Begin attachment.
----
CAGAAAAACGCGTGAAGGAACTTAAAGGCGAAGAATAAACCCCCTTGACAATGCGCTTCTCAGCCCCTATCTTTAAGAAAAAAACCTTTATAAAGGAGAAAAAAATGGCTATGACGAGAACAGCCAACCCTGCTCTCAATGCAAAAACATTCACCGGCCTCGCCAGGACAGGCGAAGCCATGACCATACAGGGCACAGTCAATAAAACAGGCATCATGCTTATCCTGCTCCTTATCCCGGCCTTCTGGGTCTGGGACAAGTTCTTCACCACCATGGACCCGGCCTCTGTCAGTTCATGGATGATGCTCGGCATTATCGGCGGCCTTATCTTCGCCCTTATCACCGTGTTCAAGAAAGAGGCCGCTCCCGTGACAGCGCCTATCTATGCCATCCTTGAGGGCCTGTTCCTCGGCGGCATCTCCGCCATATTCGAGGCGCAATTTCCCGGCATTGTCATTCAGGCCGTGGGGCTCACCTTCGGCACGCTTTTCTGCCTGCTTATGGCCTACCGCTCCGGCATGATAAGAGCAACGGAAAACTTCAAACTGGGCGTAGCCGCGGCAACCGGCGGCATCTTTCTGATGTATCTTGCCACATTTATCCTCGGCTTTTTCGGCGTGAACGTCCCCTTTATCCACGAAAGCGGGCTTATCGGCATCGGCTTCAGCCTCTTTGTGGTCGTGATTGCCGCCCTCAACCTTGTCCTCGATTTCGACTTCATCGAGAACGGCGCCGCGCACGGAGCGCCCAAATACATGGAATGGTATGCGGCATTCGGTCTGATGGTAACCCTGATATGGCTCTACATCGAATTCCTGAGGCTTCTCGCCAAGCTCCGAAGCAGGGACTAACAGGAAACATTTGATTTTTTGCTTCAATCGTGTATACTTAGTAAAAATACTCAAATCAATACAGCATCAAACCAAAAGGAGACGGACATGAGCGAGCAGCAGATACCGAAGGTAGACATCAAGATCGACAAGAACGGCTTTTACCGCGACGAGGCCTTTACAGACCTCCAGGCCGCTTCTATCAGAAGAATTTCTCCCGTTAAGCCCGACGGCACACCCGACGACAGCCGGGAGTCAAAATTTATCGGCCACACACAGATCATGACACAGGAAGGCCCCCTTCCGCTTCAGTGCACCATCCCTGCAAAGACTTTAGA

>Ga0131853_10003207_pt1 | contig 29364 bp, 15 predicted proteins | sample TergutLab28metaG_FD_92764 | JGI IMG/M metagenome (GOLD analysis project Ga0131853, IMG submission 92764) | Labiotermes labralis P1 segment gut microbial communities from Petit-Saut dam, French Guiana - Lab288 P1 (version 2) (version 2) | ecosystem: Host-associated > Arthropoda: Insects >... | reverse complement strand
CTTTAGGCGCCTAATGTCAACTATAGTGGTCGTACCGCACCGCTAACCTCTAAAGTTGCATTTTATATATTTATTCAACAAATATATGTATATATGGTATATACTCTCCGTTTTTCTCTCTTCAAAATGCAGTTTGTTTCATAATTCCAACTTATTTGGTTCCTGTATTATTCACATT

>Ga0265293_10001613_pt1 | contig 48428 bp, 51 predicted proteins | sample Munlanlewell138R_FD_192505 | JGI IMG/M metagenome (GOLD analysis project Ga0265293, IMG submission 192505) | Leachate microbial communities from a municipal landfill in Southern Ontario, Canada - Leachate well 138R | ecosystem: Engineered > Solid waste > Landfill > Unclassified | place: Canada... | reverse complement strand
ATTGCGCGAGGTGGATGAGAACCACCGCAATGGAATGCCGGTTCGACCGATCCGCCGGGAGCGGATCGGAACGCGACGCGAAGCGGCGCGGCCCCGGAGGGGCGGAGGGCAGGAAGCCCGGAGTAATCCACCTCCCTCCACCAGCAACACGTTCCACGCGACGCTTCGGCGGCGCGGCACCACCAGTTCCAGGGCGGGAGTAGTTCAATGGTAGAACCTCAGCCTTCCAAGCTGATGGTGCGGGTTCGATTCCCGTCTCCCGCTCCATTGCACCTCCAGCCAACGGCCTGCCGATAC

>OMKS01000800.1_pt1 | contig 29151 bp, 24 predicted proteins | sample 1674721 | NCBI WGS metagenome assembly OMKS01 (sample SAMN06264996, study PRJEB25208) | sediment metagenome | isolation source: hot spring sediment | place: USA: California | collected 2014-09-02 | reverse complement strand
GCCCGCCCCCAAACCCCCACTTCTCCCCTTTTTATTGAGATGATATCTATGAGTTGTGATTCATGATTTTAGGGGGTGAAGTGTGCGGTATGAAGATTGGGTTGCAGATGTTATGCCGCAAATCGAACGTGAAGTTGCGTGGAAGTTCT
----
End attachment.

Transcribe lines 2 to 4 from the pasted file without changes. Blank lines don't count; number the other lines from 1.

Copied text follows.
>Ga0131853_10003207_pt1 | contig 29364 bp, 15 predicted proteins | sample TergutLab28metaG_FD_92764 | JGI IMG/M metagenome (GOLD analysis project Ga0131853, IMG submission 92764) | Labiotermes labralis P1 segment gut microbial communities from Petit-Saut dam, French Guiana - Lab288 P1 (version 2) (version 2) | ecosystem: Host-associated > Arthropoda: Insects >... | reverse complement strand
CTTTAGGCGCCTAATGTCAACTATAGTGGTCGTACCGCACCGCTAACCTCTAAAGTTGCATTTTATATATTTATTCAACAAATATATGTATATATGGTATATACTCTCCGTTTTTCTCTCTTCAAAATGCAGTTTGTTTCATAATTCCAACTTATTTGGTTCCTGTATTATTCACATT

>Ga0265293_10001613_pt1 | contig 48428 bp, 51 predicted proteins | sample Munlanlewell138R_FD_192505 | JGI IMG/M metagenome (GOLD analysis project Ga0265293, IMG submission 192505) | Leachate microbial communities from a municipal landfill in Southern Ontario, Canada - Leachate well 138R | ecosystem: Engineered > Solid waste > Landfill > Unclassified | place: Canada... | reverse complement strand